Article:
Concerns are building in the car industry, where a seven-year run in sales growth appears to be petering out. Car sales likely declined for the fourth straight month in April, despite discounts and incentives increasingly pitched by car makers, industry data show.

Strong auto sales have helped boost the economy in recent years.

"Clearly it's a more competitive market that we're dealing in than it was two or three years ago," General Motors Co. finance chief Chuck Stevens told reporters Friday, adding that the "industry is plateauing."

Car dealers were sitting on a 72-day supply of vehicles on average in March, up from 66 days a year earlier, according to researcher WardsAuto.com. Vehicles are piling up despite bigger discounts. Car makers spent an average of $3,499 on incentives per vehicle in the first half of April, the highest level for the month since 2009, according to J.D. Power.

Indeed, a drawdown in inventories across the economy had a big negative effect on growth last quarter. Instead of placing new orders with manufacturers, many companies whittled down their stockpiles. The lack of inventory investment dragged down the overall growth in GDP by nearly a full percentage point.

That could reverse if consumer spending picks up, providing a boost to output in the months ahead.

Still, other retailers this week expressed concern about consumers. Nestlé Chief Executive Mark Schneider on an investor call pointed to "fairly soft demand even in the face of pretty good fundamental economic data." He said that might have to do with lingering uncertainty, but that he remains optimistic about the rest of the year.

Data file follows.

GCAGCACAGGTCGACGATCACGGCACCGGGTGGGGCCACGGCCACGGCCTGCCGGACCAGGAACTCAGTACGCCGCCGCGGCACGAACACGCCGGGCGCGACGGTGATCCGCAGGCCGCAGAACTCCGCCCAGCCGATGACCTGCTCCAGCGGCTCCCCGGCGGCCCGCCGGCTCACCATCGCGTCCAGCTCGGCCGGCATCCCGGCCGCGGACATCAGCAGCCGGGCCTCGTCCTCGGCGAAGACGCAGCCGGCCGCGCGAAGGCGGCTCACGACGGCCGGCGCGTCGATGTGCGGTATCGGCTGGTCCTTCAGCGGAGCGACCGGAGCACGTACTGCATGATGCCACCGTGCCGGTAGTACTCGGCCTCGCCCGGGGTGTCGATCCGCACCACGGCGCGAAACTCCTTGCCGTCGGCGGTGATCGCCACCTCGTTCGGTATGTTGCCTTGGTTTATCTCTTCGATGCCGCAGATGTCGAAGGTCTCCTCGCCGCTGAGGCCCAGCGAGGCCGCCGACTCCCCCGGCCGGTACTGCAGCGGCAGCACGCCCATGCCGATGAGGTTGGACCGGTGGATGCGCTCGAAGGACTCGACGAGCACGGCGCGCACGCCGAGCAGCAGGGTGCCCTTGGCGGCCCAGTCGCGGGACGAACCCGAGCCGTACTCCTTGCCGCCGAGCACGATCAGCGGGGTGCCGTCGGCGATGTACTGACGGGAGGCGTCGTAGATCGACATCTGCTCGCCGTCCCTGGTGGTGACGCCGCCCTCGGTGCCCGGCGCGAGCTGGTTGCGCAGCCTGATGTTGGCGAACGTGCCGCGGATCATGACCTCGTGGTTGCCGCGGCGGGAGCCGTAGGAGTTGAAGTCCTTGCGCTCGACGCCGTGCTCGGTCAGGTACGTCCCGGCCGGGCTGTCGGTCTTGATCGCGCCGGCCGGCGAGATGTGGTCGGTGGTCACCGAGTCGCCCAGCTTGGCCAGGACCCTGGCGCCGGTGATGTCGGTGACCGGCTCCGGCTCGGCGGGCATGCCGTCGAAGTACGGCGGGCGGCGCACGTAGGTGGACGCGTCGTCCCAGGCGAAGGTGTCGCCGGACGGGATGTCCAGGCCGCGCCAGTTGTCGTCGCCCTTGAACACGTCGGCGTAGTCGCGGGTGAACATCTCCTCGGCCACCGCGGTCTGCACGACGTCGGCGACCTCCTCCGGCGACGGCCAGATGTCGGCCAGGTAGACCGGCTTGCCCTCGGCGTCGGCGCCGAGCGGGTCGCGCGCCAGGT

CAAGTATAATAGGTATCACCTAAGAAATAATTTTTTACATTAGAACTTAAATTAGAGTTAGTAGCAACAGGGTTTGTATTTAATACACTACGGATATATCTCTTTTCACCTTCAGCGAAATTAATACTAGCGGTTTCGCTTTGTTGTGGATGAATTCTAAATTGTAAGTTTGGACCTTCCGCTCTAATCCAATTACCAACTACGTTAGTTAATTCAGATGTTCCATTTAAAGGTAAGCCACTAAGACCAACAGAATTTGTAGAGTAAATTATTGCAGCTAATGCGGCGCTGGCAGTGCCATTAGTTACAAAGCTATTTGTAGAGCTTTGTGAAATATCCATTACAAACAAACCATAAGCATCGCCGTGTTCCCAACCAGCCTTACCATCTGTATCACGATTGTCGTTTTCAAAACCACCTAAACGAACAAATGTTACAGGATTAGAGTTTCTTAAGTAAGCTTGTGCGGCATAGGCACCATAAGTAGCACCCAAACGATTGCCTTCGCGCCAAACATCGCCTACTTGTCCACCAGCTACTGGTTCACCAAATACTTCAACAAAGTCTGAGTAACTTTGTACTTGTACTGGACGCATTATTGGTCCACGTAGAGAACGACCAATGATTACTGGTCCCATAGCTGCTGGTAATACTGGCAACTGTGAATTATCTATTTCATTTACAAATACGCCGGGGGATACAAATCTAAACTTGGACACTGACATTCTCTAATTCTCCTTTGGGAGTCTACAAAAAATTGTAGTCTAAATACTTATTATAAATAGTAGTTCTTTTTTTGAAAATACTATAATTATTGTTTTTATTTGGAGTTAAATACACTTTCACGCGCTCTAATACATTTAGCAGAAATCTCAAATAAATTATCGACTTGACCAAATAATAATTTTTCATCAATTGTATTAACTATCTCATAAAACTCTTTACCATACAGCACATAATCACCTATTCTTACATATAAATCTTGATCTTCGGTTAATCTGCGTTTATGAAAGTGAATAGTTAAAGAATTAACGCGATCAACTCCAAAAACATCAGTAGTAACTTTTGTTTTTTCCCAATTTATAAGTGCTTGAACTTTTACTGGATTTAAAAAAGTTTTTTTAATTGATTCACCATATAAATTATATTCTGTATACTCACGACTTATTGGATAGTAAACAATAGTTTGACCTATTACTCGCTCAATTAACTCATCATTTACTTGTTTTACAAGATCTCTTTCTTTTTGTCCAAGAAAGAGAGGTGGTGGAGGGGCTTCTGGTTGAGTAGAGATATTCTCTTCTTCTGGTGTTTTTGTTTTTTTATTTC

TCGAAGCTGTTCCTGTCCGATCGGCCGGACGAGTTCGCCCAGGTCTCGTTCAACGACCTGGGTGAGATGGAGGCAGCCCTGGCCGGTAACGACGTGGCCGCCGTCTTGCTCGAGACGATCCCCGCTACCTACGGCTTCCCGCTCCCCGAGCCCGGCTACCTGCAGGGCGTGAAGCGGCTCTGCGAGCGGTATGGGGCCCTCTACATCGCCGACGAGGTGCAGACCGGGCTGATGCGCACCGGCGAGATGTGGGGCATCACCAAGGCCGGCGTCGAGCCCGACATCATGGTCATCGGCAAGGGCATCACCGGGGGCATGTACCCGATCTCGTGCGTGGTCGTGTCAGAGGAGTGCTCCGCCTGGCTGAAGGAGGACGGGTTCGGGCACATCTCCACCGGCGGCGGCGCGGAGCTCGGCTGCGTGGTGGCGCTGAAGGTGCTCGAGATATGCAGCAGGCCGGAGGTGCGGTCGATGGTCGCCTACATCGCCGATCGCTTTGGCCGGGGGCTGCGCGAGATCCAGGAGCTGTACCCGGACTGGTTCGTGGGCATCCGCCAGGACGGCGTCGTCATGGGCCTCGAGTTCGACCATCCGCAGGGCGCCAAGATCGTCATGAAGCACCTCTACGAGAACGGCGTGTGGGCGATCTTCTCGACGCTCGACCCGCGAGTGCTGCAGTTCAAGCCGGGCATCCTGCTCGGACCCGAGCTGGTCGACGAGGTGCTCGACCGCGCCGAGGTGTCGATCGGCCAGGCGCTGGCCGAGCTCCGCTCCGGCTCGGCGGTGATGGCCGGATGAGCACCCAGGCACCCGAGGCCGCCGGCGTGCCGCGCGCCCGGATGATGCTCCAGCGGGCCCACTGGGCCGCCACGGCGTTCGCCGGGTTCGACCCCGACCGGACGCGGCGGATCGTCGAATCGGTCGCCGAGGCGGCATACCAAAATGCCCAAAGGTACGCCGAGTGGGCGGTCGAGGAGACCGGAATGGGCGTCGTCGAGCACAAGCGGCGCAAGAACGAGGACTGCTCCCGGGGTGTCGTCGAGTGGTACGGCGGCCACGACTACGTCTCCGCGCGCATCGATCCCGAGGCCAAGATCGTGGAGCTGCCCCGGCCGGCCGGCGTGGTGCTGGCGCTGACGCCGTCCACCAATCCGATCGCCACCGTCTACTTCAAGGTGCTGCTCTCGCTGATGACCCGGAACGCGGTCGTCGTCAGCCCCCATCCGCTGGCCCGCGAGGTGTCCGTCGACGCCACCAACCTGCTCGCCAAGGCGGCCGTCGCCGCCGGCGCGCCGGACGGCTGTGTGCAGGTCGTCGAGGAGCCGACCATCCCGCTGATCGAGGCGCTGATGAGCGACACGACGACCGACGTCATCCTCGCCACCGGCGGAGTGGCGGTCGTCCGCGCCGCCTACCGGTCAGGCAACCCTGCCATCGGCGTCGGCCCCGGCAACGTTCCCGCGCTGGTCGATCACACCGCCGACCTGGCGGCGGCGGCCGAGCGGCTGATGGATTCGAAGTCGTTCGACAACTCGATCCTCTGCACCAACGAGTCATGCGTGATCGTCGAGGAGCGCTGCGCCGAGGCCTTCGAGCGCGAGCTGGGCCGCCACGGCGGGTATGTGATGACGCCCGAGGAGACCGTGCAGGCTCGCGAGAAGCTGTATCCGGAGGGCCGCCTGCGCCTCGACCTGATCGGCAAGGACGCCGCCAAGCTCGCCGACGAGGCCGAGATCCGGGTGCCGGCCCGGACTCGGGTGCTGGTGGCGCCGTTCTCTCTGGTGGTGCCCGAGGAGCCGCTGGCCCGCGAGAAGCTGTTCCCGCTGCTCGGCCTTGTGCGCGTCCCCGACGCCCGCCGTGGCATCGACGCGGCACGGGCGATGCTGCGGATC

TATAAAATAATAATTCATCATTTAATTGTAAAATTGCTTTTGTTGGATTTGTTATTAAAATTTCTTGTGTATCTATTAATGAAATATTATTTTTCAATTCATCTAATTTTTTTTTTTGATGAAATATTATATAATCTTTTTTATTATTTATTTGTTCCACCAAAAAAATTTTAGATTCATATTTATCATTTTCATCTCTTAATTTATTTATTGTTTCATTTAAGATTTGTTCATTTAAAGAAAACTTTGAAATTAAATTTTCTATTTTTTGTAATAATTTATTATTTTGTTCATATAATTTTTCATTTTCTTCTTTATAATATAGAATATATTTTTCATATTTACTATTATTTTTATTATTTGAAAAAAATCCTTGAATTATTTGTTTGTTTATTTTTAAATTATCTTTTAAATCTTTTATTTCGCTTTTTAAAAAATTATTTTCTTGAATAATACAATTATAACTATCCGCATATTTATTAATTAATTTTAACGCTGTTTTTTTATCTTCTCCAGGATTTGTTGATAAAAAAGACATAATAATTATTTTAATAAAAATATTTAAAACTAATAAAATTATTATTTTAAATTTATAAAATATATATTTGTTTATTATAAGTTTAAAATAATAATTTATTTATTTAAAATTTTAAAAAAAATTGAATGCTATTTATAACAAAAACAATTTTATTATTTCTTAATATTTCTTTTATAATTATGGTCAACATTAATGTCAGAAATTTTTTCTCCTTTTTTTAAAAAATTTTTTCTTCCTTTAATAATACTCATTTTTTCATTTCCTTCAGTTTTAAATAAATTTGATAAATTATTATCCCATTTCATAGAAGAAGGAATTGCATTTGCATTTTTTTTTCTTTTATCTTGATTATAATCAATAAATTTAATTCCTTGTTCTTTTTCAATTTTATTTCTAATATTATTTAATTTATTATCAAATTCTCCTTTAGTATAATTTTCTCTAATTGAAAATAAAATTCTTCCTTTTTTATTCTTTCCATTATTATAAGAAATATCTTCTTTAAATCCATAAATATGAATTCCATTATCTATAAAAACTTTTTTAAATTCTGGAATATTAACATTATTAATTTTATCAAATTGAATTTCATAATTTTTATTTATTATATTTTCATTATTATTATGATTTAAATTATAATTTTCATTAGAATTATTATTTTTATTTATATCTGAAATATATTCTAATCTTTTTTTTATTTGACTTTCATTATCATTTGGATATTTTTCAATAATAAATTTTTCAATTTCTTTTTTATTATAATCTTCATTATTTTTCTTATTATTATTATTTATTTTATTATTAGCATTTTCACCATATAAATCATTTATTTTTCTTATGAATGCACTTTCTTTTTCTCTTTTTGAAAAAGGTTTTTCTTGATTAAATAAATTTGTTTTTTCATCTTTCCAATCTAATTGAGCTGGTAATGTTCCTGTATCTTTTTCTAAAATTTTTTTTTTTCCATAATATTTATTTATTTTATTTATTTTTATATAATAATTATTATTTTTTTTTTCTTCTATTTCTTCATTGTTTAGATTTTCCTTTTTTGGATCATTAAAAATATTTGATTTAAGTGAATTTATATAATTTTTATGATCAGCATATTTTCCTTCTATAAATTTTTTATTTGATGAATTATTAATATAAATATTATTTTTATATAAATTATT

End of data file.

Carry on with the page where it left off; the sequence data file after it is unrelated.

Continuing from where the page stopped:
Government spending also fell in the first quarter, though those drops might be temporary. One possible factor: A three-month hiring freeze imposed by the Trump administration that was recently lifted. Declines in defense spending, which can vary greatly quarter to quarter, and state and local government spending could reverse later this year.

Perhaps the most encouraging sign from Friday's report is a pickup in business investment. Throughout most of the recovery, companies have largely put off building new factories and purchasing equipment. Those are the kinds of projects that make companies more efficient, boost worker productivity and, over the long haul, lift economic growth.

Such spending grew at a 9.4% rate last quarter, the fastest since late 2013. That coincides with surveys showing surging confidence among businesses following Mr. Trump's November election victory. Investment picked up broadly, but the biggest factor was a pickup in mining-related structures, reflecting a rebound in the energy industry that has led to renewed drilling and exploration projects.

Jason Furman, a Peterson Institute senior fellow who served as former President Barack Obama's top economic adviser, called the investment figures "exciting to see" after years of waiting for such an increase. "Maybe that rebound is finally here," he said.

Arrowsight Inc. says it has seen a rise in investment spending from clients. The Mount Kisco, N.Y.-based firm sells video-camera software to monitor business facilities for quality control. It has seen a bump in sales in recent months in the food industry, particularly among meat producers seeking to improve food safety and animal welfare, said Adam Aronson, the closely held company's chief executive officer.

"Typically when you see very big companies that are investing in things like that, it means that they're doing quite well," Mr. Aronson said. "In tougher times, those are nice to have -- not necessarily things that you would progressively invest in as much as we're seeing."

--Mike Colias contributed to this article.

Write to Josh Mitchell at joshua.mitchell@wsj.com

(END) Dow Jones Newswires

April 28, 2017 17:43 ET (21:43 GMT)